Emotional Feeding Triggers Emotional Eating.
Eating behavior influences energy intake, and thus weight, through choices of the type and amount of food. Healthy development of eating behavior is important in order to sustain a healthy weight throughout life, and it is also shown to protect against eating disorders.
Emotional eating, otherwise known as the tendency to eat more in response to negative emotions, is among the eating behaviors associated with overweight and distorted eating. Although the most biologically natural response to emotional distress is to eat less, as children mature, they tend to emotionally overeat rather than under-eat. Can parents affect such tendency, and if so, how?
To isolate the role of genes and environments in shaping emotional overeating in childhood, we analyzed data from the GEMINI study, a significant study of more than 2,400 British families with twins born in 2007. Parents rated their twins' tendencies to emotionally overeat when they were toddlers (16 months), and again when they were 5 years old.
Results showed that the most important influence on the tendency to comfort eat as a child is environmental experiences shared by twins; genes were unimportant. Thus, emotional eating is due to nurture, not nature.
Built on this finding, and given the important role of parents in shaping children's eating, we aimed to examine whether parental behavior can promote and/or prevent the development of emotional eating in their offspring.
It is not uncommon for some parents to use food to soothe their child's distress, called emotional feeding. However, using food to soothe may inadvertently teach the child to apply the same tactics themselves when in distress.
A child that is repeatedly fed when she or he is upset or expresses negative emotions learns that eating helps to regulate such emotions and might be more likely to emotionally overeat.
To test whether parental emotional feeding can lead to emotional overeating in children, we analyzed data from theTESS cohort, a study of nearly one thousand families in Trondheim, Norway. Parents were asked to rate the emotional overeating of their children as well as their own habits of giving sweets or snacks to calm or cheer up their children. Parents answered these questions when their kids were 6, 8, and 10 years old.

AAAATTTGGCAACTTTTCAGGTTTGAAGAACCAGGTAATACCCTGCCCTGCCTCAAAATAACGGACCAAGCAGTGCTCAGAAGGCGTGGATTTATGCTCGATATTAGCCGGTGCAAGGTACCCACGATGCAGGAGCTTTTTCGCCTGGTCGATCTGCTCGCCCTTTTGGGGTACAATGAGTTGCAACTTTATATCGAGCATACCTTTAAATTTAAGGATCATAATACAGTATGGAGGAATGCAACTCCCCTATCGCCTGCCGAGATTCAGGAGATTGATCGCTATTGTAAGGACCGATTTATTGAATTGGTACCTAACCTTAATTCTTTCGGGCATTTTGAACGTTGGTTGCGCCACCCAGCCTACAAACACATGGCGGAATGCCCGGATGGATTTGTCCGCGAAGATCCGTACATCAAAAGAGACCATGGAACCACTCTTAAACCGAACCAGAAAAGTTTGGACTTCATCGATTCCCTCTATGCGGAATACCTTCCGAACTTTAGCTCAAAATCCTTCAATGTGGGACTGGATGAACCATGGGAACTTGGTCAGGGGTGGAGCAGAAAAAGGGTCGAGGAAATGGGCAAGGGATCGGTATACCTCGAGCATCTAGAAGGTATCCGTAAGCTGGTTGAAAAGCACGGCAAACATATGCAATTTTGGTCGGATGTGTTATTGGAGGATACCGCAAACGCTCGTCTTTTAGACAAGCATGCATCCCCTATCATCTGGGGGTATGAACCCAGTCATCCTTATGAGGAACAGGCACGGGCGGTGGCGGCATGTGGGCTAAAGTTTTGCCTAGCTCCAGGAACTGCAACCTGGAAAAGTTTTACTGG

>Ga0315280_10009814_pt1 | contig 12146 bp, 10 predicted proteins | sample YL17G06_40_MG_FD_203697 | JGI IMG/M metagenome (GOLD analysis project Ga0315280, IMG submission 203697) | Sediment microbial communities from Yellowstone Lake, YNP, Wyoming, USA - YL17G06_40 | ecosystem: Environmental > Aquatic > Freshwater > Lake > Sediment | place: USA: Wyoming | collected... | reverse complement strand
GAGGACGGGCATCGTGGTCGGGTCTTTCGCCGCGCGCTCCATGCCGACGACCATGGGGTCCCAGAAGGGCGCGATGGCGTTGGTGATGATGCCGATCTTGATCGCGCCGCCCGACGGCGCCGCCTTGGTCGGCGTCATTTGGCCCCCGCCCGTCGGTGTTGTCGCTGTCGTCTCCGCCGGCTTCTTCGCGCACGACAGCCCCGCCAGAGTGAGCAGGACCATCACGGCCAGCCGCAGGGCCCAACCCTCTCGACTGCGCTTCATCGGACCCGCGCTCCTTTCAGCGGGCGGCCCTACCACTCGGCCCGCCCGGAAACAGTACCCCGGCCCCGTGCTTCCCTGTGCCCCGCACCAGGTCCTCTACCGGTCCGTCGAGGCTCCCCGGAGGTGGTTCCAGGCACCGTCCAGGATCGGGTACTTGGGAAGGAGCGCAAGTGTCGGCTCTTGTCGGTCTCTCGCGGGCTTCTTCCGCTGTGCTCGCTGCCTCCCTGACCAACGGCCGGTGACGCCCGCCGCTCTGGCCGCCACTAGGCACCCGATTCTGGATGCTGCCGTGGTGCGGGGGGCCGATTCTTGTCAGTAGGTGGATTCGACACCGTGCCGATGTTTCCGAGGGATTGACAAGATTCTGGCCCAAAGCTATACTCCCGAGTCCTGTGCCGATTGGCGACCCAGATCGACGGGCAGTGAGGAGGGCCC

The results showed that emotional feeding is a risk factor for children to develop emotional overeating habits: offspring of parents who reported the use of food to soothe their child displayed more emotional overeating over time.
Notably, children are not only passive recipients of their parents' behavior, they also affect their parents.
Our study showed that parents whose children were more likely to emotionally overeat displayed more emotional feeding over time. We found parents' emotional feeding promoted children's emotional eating, and children's emotional eating promoted parents' emotional feeding.
Although we did not examine the underlying mechanisms, it is reasonable to assume that parents use emotional feeding because it works, and it works especially well in children who are particularly prone to emotionally overeat and are more easily soothed by food. Essentially, parents and children reinforce each other's behavior.
It should also be noted that our study revealed that children who are more temperamentally difficult to soothe were at increased risk for future emotional eating and feeding. Due to their temperamental characteristics, these children will display more negative emotions and will more often be in emotional states that require regulation (i.e., finding ways to calm down).
Children who are more easily upset, and their parents, may need more strategies to handle negative emotions, which might explain why they are at risk for emotional eating and feeding. If emotional eating and feeding works, why not use it? My answer to that is: although it might work in the short run, the long-term consequences might be becoming overweight and exhibiting distorted eating.
When children are upset, give them a hug, put them on your lap, or try to calm them down by talking to them. Experiencing negative emotions is a part of being a human being. Children need to learn adaptive ways to handle their emotions, and eating is not among those ways.
Dr. Steinsbekk is an associate professor at the Department of Psychology, Norwegian University of Science and Technology (NTNU) and co-PI of the Trondheim Early Secure study (TESS). The TESS is a longitudinal study of psychosocial development and mental health in childhood, following almost a thousand children and their parents biennially from the age of four. She is a clinical child and adolescent psychologist and worked for several years at an outpatient clinic at the children's hospital in Trondheim, Norway. She has a PhD in treatment of obesity in children.
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|Publication:||Pediatrics for Parents|
|Date:||Sep 1, 2018|
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